Tobacco industry finds move to change law in state's favor unfair Curran's proposal would improve chances in suit over smokers' care

January 31, 1998|By Thomas W. Waldron | Thomas W. Waldron,SUN STAFF

The tobacco industry and some of its supporters are criticizing the effort of Maryland Attorney General J. Joseph Curran Jr. to rewrite the law to give the state a better chance in its $13 billion legal case against cigarette companies.

Curran's effort to have the General Assembly undo part of a judge's adverse pretrial decision in the lawsuit is unfair, industry representatives said.

"The state's suit has been around for a couple of years," said Nat Walker, a spokesman for R. J. Reynolds Tobacco Co. "So it would seem to us that if there's some effort being made to change the rules in midstream, that does not seem fair to us."

Like more than three dozen other states, Maryland has sued cigarette companies in an attempt to recover billions of dollars the state-funded Medicaid program has spent to care for ailing smokers. The trial is scheduled for April next year.

In a pretrial decision in May, Baltimore Circuit Judge Roger W. Brown dismissed nine of the state lawsuit's 13 claims.

Curran's legislation, to be introduced in Annapolis next week, would undo some of that ruling by giving the state a broader right to bring common-law claims against cigarette manufacturers.

Such a legislative approach is not unheard of.

The Assembly has enacted several bills that had a significant effect on pending civil litigation, said Robert A. Zarnoch, an assistant attorney general who advises the legislature.

"Certainly, it's not unprecedented," Zarnoch said.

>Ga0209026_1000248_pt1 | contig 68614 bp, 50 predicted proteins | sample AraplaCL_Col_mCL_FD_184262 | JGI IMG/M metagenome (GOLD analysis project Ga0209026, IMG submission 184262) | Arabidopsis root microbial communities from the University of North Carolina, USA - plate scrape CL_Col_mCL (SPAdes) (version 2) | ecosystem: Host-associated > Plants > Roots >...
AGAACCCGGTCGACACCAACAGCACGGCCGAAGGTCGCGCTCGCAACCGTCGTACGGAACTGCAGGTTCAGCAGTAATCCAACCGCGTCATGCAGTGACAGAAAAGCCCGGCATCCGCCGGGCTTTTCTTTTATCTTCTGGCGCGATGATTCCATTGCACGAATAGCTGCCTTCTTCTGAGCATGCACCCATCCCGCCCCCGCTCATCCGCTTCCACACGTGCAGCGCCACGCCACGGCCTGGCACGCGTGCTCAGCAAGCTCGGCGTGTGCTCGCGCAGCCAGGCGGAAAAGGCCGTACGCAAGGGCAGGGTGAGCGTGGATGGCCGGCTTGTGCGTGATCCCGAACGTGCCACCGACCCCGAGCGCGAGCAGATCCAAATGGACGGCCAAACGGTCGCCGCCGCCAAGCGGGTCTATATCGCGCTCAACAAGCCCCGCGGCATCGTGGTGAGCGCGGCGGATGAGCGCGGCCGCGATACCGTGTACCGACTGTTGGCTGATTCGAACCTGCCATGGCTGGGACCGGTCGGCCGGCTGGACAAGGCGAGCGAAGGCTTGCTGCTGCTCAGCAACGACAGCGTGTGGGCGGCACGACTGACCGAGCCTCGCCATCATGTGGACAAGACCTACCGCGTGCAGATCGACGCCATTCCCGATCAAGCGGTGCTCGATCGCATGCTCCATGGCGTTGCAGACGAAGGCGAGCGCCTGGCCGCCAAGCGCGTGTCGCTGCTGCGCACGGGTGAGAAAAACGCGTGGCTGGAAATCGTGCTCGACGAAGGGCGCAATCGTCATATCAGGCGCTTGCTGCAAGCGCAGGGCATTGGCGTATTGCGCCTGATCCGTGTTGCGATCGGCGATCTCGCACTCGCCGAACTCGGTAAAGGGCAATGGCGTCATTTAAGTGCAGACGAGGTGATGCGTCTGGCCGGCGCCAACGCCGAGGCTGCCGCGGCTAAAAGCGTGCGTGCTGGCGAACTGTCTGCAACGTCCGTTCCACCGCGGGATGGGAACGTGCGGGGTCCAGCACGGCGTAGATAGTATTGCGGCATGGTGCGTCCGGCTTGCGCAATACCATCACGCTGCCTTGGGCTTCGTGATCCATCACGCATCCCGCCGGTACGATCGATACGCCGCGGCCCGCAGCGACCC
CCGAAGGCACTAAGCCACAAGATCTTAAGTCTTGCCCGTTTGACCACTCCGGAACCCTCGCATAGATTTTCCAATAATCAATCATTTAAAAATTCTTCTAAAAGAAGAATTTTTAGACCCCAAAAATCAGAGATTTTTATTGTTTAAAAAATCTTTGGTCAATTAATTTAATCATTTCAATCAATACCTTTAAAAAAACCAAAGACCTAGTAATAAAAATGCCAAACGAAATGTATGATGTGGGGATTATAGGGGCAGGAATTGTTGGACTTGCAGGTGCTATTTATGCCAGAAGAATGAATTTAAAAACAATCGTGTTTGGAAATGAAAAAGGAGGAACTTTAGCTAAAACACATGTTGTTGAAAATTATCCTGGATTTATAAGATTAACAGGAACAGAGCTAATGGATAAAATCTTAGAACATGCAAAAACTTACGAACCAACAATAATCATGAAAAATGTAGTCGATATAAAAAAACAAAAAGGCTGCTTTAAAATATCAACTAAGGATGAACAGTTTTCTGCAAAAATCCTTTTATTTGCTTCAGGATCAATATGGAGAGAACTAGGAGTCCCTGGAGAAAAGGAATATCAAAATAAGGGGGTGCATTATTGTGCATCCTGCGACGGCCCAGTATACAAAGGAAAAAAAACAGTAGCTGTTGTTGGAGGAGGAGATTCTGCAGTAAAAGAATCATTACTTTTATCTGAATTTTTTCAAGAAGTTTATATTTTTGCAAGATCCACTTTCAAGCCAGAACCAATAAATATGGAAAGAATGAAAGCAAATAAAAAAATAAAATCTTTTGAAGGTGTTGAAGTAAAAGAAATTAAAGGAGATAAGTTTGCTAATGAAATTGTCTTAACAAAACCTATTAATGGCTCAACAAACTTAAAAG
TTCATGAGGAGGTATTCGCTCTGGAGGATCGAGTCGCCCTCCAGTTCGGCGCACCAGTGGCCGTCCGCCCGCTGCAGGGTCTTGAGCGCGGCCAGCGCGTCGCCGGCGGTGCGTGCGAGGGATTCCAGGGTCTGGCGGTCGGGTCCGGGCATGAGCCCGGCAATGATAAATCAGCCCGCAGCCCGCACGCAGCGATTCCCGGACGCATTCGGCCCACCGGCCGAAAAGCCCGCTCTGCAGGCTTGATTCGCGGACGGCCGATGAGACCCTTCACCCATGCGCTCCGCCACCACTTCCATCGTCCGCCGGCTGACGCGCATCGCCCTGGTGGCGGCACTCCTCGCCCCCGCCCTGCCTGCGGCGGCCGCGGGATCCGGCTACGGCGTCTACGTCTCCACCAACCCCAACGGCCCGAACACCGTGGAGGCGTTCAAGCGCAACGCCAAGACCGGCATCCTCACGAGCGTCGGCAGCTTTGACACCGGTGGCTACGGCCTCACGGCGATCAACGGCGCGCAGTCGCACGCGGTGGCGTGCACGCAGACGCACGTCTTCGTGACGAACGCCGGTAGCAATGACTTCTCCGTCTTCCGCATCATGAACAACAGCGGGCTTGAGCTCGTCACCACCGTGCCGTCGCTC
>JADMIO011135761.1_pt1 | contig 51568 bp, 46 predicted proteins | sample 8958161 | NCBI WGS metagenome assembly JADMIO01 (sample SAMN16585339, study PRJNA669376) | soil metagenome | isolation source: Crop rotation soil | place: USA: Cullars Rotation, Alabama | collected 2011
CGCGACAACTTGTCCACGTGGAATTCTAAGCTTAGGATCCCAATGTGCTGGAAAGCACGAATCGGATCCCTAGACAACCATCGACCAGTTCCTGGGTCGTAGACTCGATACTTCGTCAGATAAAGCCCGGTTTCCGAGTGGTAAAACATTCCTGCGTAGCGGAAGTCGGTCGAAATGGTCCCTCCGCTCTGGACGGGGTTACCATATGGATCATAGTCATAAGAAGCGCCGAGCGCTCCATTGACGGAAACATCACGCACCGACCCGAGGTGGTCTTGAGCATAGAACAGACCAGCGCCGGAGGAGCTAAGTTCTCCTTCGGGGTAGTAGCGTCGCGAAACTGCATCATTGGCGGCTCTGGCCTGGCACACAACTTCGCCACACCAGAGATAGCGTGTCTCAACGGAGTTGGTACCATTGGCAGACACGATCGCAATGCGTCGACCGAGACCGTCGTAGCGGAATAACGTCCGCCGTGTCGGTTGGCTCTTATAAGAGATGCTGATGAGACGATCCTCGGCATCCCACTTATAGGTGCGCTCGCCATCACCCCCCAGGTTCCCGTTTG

Legislators are likely to question Curran's effort, even if it is directed at an industry that receives little public support.

"I'm not sure that it's right for the state to say we have a lot of money on the line and there are some nefarious actions to point to, so therefore let's forget what traditionally we've had as legal rules," said Del. D. Bruce Poole, a Hagerstown Democrat and a trial lawyer.

"Generally [they're] seen as bad guys," said Poole, who said he has not taken a position on the bill. "But even bad guys have rights."

Curran said yesterday that he expects the bill to pass because lawmakers overwhelmingly support his goal.

"I have not talked to a person yet who doesn't want us to win this case," Curran said. "They all want us to recover."

Sen. Walter M. Baker, a Cecil County Democrat who heads the committee that would consider the bill in the Senate, said he is sympathetic to Curran's effort to gain leverage with the goal of forcing the tobacco industry to settle.

But Baker said he worries that the Assembly might go too far.

"I don't want to deal anybody any aces," Baker said. "But if I can facilitate the solution, then I'm willing to do it."

Del. Barbara Frush, a Prince George's Democrat and a leader in the Assembly on smoking issues, said she has no qualms about getting into the court fight.

"Do they have any qualms about targeting our children, our 12-year-olds?" Frush said, referring to the industry's marketing efforts. "Qualms? No way."

Pub Date: 1/31/98

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